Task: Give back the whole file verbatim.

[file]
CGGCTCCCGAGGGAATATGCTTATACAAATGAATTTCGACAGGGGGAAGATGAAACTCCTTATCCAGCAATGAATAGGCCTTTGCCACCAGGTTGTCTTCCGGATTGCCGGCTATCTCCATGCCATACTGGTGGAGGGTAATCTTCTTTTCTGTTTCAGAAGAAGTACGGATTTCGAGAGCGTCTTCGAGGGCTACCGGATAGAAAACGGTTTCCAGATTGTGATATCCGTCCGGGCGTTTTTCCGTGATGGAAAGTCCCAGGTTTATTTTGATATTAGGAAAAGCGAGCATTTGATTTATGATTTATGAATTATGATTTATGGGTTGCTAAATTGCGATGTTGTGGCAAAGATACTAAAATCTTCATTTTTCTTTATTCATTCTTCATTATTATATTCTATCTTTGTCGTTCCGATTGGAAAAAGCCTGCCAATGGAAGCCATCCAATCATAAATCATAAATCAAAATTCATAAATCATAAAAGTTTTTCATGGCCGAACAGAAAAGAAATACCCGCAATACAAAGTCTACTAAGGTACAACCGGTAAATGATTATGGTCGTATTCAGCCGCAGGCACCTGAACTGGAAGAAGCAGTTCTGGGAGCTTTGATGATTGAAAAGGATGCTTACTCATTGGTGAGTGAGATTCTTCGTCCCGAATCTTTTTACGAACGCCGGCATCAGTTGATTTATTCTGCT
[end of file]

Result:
CGGCTCCCGAGGGAATATGCTTATACAAATGAATTTCGACAGGGGGAAGATGAAACTCCTTATCCAGCAATGAATAGGCCTTTGCCACCAGGTTGTCTTCCGGATTGCCGGCTATCTCCATGCCATACTGGTGGAGGGTAATCTTCTTTTCTGTTTCAGAAGAAGTACGGATTTCGAGAGCGTCTTCGAGGGCTACCGGATAGAAAACGGTTTCCAGATTGTGATATCCGTCCGGGCGTTTTTCCGTGATGGAAAGTCCCAGGTTTATTTTGATATTAGGAAAAGCGAGCATTTGATTTATGATTTATGAATTATGATTTATGGGTTGCTAAATTGCGATGTTGTGGCAAAGATACTAAAATCTTCATTTTTCTTTATTCATTCTTCATTATTATATTCTATCTTTGTCGTTCCGATTGGAAAAAGCCTGCCAATGGAAGCCATCCAATCATAAATCATAAATCAAAATTCATAAATCATAAAAGTTTTTCATGGCCGAACAGAAAAGAAATACCCGCAATACAAAGTCTACTAAGGTACAACCGGTAAATGATTATGGTCGTATTCAGCCGCAGGCACCTGAACTGGAAGAAGCAGTTCTGGGAGCTTTGATGATTGAAAAGGATGCTTACTCATTGGTGAGTGAGATTCTTCGTCCCGAATCTTTTTACGAACGCCGGCATCAGTTGATTTATTCTGCT